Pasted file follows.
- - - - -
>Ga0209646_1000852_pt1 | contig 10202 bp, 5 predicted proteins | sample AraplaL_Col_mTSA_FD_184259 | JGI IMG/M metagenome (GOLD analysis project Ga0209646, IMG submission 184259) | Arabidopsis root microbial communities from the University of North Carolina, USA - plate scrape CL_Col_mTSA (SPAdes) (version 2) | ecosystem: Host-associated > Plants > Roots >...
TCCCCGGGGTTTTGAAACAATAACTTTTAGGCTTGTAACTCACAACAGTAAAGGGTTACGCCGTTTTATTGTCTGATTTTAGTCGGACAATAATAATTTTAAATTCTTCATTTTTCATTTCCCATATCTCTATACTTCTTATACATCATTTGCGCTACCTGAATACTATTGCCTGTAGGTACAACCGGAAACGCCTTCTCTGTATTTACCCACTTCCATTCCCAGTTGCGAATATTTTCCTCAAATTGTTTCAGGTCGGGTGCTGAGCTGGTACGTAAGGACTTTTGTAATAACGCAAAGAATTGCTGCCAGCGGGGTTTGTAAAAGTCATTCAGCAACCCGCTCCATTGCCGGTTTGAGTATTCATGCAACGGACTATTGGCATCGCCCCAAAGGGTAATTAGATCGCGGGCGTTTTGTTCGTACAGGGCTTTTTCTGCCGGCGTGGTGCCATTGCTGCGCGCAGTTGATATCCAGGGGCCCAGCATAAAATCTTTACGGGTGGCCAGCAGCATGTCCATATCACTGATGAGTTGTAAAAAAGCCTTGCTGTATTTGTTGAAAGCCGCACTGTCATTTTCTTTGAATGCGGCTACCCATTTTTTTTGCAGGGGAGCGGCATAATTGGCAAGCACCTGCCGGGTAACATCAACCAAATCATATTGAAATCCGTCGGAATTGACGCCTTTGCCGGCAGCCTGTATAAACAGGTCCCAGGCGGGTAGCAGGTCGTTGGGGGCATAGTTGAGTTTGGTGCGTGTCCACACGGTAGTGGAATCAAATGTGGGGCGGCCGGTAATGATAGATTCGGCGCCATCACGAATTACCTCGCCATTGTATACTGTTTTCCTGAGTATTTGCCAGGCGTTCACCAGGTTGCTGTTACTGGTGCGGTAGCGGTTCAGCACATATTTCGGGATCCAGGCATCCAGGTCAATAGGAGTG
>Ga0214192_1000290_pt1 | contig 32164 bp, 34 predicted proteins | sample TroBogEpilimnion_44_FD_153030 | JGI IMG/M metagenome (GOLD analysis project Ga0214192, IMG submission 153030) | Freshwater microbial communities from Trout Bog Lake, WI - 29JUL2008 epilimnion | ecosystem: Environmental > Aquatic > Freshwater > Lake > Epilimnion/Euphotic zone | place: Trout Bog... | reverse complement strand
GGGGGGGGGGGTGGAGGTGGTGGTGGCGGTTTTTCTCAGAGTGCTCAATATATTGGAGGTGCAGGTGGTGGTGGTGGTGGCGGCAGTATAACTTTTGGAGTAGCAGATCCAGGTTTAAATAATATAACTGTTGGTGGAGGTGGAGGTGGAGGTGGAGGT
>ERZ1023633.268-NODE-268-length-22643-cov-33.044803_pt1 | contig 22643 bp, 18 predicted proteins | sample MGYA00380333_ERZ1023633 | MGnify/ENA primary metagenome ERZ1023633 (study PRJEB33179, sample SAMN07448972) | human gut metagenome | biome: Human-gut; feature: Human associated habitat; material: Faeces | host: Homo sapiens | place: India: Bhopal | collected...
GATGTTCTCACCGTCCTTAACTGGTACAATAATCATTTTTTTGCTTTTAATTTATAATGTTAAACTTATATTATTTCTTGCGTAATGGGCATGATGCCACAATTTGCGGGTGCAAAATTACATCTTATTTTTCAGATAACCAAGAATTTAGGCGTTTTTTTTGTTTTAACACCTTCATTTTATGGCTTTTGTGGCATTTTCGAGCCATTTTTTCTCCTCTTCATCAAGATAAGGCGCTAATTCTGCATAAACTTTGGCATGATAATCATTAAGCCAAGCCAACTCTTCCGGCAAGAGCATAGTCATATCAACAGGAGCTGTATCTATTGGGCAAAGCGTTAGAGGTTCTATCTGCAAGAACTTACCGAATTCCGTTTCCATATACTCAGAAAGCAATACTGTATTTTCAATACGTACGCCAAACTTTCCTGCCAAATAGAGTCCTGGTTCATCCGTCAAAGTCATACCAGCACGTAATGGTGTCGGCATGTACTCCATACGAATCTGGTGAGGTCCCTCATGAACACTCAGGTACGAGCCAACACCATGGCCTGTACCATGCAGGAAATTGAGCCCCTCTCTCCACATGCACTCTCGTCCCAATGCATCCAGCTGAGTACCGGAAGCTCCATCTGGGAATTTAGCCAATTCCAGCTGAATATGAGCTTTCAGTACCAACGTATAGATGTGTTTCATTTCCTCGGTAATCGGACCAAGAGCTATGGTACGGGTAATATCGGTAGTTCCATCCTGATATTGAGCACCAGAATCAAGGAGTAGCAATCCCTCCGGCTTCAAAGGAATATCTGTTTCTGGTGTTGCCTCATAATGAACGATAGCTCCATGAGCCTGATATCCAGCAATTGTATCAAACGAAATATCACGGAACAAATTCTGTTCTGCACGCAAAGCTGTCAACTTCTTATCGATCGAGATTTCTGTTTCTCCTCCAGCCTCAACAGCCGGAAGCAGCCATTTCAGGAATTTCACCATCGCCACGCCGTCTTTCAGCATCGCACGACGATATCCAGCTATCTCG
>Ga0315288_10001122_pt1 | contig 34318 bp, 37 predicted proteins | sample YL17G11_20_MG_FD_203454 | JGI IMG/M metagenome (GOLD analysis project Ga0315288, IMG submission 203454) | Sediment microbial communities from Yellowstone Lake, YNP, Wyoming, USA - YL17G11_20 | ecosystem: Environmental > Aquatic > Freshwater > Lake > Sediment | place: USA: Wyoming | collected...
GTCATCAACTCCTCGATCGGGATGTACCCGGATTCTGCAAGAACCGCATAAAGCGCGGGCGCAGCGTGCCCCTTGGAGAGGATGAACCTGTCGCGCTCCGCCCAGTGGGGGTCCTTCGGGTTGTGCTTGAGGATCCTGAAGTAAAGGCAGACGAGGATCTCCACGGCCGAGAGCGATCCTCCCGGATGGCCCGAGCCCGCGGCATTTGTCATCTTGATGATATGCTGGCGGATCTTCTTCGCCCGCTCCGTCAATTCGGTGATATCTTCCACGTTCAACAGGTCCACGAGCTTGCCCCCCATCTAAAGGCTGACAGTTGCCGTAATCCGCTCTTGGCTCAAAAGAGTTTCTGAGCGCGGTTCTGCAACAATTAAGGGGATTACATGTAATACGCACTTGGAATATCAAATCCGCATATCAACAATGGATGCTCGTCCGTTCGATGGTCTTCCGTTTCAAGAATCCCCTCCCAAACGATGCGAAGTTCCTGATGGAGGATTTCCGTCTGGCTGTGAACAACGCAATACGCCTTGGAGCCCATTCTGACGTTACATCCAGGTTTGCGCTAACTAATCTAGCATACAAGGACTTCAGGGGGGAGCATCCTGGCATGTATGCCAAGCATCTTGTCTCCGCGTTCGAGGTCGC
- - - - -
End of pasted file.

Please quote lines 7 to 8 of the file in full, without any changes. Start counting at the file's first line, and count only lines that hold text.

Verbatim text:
>Ga0315288_10001122_pt1 | contig 34318 bp, 37 predicted proteins | sample YL17G11_20_MG_FD_203454 | JGI IMG/M metagenome (GOLD analysis project Ga0315288, IMG submission 203454) | Sediment microbial communities from Yellowstone Lake, YNP, Wyoming, USA - YL17G11_20 | ecosystem: Environmental > Aquatic > Freshwater > Lake > Sediment | place: USA: Wyoming | collected...
GTCATCAACTCCTCGATCGGGATGTACCCGGATTCTGCAAGAACCGCATAAAGCGCGGGCGCAGCGTGCCCCTTGGAGAGGATGAACCTGTCGCGCTCCGCCCAGTGGGGGTCCTTCGGGTTGTGCTTGAGGATCCTGAAGTAAAGGCAGACGAGGATCTCCACGGCCGAGAGCGATCCTCCCGGATGGCCCGAGCCCGCGGCATTTGTCATCTTGATGATATGCTGGCGGATCTTCTTCGCCCGCTCCGTCAATTCGGTGATATCTTCCACGTTCAACAGGTCCACGAGCTTGCCCCCCATCTAAAGGCTGACAGTTGCCGTAATCCGCTCTTGGCTCAAAAGAGTTTCTGAGCGCGGTTCTGCAACAATTAAGGGGATTACATGTAATACGCACTTGGAATATCAAATCCGCATATCAACAATGGATGCTCGTCCGTTCGATGGTCTTCCGTTTCAAGAATCCCCTCCCAAACGATGCGAAGTTCCTGATGGAGGATTTCCGTCTGGCTGTGAACAACGCAATACGCCTTGGAGCCCATTCTGACGTTACATCCAGGTTTGCGCTAACTAATCTAGCATACAAGGACTTCAGGGGGGAGCATCCTGGCATGTATGCCAAGCATCTTGTCTCCGCGTTCGAGGTCGC